A pioneer in yeast genetics whose work paved the way for modern molecular biology as well as antibiotic and vaccine development has been honored for his life's work.
Gerald R. Fink, 70, a professor of genetics at MIT and a founding member and former director of the Whitehead Institute for Biomedical Research, has won the 2010 Genetics Prize of The Peter and Patricia Gruber Foundation, the philanthropic organization announced today.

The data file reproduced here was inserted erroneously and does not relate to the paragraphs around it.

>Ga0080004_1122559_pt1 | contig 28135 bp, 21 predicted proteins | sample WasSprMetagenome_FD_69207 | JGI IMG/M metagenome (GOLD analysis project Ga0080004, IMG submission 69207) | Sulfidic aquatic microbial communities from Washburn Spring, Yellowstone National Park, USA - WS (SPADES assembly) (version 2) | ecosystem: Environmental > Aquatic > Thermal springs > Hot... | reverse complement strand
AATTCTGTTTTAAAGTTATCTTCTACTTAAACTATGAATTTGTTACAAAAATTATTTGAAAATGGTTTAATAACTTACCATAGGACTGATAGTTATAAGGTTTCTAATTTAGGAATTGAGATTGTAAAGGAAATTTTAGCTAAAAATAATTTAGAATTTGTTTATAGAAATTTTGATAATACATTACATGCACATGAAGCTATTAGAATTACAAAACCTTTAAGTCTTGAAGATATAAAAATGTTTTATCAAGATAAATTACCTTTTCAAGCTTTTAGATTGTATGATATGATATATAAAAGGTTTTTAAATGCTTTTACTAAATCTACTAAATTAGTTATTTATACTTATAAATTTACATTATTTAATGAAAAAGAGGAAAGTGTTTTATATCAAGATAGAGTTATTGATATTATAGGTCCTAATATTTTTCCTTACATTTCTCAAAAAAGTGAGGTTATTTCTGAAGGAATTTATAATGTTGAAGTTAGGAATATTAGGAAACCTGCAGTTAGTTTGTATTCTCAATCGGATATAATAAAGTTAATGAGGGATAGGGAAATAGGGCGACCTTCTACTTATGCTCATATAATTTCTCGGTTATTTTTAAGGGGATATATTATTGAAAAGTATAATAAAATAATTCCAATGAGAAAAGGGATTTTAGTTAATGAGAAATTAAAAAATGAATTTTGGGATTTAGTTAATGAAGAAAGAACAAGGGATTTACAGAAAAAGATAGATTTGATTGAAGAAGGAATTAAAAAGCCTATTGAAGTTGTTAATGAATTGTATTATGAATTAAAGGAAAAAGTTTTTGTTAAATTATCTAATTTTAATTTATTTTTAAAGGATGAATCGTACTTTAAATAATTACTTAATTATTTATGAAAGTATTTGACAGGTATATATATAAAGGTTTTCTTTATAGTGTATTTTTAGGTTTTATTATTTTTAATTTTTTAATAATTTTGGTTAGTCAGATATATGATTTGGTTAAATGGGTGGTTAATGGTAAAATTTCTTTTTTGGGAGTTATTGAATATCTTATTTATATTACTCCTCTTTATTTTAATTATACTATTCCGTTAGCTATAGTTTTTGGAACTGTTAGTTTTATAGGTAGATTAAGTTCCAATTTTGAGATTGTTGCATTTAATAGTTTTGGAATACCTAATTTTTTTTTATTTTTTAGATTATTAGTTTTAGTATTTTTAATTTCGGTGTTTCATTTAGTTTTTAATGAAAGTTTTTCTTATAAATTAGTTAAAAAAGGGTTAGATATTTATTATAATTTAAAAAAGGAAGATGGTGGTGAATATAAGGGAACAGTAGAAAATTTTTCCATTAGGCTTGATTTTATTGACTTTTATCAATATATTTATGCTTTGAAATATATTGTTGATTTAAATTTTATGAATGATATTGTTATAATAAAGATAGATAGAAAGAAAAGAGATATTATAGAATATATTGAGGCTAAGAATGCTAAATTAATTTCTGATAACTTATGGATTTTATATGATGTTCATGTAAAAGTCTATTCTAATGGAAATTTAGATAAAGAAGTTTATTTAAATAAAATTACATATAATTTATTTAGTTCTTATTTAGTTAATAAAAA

Fink is known for developing a genetic method called yeast transformation in 1977. He devised a way to introduce genetic material from other organisms into living yeast cells so it could be studied.
"Once we figured that out, everything changed,” Fink said in a statement from the Gruber Foundation. “Now, when you wanted to study a gene, you could just do it. You could manipulate the genetics of an organism at will, which made it much easier to figure things
out about gene structure."
Fink will receive the $500,000 prize on November 4 during the annual meeting of the American Society for Human Genetics in Washington, D.C.
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